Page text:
Difficulty with speech is a common complaint of patients with xerostomia resulting from salivary gland dysfunction. The purpose of this pilot study was to assess and compare speech tasks in three patient groups with salivary gland dysfunction arising from different etiologies (primary Sjogren's syndrome, secondary Sjogren's syndrome with systemic lupus erythematosus, and irradiation therapy for head and neck cancer) and a matched control group. Diadochokinetic speech tasks were quantified clinically and videofluoroscopically. The results indicated that significantly fewer speech tasks were completed, with or without water, but the groups with salivary gland dysfunction than by the control group. Videofluoroscopy provided excellent quantitative analysis, yielding results similar to those of the clinical measurement. In a subjective self-assessment, subjects with salivary gland dysfunction reported more problems with speech than did control subjects.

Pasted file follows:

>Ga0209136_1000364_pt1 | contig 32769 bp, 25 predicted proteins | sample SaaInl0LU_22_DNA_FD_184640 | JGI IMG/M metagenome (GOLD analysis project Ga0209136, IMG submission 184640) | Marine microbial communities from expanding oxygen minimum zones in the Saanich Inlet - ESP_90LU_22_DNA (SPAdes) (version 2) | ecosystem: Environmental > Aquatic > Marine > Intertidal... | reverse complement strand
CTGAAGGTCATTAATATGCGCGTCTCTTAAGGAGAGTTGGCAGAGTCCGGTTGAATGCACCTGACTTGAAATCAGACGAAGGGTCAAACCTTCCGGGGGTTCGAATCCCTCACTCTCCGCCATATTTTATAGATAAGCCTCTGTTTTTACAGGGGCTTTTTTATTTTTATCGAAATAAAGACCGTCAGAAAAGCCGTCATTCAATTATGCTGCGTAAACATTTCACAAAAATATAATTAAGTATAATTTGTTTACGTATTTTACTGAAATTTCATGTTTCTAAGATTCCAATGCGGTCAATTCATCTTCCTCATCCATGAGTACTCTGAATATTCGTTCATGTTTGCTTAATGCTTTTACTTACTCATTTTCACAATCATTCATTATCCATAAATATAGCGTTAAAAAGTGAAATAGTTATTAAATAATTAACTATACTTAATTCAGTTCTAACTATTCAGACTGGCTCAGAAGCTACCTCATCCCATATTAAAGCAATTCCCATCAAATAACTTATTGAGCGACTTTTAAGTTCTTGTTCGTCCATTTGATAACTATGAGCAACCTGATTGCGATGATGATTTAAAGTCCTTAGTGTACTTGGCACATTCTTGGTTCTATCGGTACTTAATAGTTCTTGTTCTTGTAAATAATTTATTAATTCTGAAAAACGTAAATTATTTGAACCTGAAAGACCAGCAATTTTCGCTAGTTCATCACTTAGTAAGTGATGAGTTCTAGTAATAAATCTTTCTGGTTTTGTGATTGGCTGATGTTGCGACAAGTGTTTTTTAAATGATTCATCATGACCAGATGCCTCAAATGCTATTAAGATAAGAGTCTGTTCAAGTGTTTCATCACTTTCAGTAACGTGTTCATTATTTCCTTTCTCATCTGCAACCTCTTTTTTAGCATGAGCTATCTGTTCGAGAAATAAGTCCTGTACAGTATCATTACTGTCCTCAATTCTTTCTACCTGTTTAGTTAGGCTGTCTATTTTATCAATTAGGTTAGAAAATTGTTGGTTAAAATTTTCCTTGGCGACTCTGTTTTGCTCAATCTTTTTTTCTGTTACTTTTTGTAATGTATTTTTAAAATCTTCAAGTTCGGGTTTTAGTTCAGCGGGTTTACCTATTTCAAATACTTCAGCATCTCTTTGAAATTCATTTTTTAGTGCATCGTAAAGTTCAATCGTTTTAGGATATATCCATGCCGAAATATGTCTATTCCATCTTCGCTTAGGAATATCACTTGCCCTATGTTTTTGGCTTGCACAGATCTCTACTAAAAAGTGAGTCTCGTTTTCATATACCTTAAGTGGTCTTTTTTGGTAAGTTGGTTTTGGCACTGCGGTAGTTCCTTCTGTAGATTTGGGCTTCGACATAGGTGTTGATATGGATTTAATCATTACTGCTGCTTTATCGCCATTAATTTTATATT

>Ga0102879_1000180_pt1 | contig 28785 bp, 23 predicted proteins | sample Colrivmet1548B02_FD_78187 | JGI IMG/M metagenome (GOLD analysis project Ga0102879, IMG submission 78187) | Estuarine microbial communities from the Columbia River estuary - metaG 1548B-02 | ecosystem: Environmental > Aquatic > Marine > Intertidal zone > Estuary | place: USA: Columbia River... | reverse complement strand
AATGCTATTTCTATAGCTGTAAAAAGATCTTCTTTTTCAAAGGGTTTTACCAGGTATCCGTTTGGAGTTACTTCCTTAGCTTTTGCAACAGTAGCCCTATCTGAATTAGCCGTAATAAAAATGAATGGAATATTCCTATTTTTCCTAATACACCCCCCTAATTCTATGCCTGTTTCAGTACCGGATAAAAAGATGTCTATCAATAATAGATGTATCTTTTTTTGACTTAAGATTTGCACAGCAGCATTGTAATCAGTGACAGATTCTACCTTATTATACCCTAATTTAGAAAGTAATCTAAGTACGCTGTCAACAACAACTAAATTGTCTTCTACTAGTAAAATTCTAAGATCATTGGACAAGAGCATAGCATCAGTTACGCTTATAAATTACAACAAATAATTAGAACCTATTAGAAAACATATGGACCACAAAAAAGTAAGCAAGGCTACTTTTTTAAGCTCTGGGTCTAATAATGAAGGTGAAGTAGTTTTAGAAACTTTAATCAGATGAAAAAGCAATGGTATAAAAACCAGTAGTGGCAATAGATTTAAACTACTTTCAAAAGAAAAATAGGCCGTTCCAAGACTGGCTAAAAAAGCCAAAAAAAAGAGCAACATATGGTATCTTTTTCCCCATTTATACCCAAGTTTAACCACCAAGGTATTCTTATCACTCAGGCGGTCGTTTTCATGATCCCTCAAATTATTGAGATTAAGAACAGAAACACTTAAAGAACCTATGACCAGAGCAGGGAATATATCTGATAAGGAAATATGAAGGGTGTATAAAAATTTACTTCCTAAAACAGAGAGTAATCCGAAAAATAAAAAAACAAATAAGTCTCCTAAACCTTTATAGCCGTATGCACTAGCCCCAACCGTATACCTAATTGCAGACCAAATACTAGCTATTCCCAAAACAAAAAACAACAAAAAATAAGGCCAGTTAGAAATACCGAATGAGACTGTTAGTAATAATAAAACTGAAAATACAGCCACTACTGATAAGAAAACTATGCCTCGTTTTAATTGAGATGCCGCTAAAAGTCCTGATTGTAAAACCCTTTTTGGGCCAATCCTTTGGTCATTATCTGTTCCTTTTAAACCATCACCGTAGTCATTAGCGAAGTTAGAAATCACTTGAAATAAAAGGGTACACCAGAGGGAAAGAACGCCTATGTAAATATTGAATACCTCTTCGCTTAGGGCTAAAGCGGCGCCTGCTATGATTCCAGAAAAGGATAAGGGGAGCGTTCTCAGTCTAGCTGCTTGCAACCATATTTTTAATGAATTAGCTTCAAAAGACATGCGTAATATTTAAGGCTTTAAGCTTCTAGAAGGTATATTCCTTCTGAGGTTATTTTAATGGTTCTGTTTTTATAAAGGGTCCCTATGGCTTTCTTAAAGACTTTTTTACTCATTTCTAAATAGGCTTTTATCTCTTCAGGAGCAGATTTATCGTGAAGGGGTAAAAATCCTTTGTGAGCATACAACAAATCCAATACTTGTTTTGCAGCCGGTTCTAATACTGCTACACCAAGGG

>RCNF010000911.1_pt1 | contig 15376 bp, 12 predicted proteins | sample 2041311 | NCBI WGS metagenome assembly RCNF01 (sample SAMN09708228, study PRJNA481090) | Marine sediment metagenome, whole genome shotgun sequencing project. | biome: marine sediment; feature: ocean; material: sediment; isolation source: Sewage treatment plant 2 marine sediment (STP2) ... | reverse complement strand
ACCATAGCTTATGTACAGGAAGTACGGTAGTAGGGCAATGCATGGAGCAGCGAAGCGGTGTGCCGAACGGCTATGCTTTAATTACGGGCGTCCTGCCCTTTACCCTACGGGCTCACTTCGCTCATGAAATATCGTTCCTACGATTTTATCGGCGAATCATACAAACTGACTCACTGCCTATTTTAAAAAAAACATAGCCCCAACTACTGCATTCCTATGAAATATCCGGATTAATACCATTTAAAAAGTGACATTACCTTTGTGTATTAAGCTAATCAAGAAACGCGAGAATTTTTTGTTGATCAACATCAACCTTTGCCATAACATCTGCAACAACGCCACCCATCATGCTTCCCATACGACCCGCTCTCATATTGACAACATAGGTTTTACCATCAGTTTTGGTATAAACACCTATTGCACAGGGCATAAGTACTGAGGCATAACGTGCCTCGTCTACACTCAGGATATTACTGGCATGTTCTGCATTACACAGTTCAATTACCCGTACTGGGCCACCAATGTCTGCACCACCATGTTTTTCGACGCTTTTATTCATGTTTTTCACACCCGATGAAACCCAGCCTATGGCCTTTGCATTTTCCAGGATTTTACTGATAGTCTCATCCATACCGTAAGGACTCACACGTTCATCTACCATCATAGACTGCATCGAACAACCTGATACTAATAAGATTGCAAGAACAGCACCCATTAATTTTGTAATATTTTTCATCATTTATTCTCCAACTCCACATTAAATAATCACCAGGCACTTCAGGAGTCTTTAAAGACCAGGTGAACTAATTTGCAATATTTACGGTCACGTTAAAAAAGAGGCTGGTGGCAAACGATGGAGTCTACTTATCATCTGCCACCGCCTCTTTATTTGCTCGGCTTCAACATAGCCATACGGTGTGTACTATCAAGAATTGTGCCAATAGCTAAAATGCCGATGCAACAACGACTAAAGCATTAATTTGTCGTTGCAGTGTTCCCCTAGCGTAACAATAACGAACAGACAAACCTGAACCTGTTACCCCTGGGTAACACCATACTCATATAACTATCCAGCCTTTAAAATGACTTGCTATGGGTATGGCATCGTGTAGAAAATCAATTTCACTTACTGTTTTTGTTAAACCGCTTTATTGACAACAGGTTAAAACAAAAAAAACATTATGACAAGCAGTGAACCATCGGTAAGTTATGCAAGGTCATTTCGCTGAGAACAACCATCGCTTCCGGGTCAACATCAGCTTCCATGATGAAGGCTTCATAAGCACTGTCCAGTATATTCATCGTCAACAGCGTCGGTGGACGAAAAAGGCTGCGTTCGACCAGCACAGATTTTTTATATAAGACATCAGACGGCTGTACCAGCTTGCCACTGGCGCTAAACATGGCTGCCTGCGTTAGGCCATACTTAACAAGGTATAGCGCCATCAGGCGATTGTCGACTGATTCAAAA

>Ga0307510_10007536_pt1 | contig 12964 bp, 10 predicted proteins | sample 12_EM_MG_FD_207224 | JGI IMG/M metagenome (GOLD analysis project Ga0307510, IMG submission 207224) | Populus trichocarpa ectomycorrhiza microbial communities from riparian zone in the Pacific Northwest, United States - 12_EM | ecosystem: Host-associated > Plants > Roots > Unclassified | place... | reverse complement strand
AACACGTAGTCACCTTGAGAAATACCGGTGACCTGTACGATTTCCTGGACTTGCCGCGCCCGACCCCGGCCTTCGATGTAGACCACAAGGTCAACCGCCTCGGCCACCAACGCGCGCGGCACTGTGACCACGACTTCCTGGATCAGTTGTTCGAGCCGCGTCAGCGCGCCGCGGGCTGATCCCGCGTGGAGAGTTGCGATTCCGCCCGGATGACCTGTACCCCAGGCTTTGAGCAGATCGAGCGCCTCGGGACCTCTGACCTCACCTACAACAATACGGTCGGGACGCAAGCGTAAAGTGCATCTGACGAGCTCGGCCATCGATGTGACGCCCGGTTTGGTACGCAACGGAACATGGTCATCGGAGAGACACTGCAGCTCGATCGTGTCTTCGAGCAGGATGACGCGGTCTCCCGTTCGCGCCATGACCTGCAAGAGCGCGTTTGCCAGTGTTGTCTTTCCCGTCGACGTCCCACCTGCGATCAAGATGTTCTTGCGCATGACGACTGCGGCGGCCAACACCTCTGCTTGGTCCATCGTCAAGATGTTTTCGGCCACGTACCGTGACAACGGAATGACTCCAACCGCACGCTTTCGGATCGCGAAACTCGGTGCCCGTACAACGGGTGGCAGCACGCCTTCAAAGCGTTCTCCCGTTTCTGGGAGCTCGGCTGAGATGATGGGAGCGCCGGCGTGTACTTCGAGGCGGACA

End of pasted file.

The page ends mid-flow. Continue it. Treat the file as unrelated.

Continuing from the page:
|Original language||English (US)|
|Number of pages||6|
|State||Published - Jan 1 1995|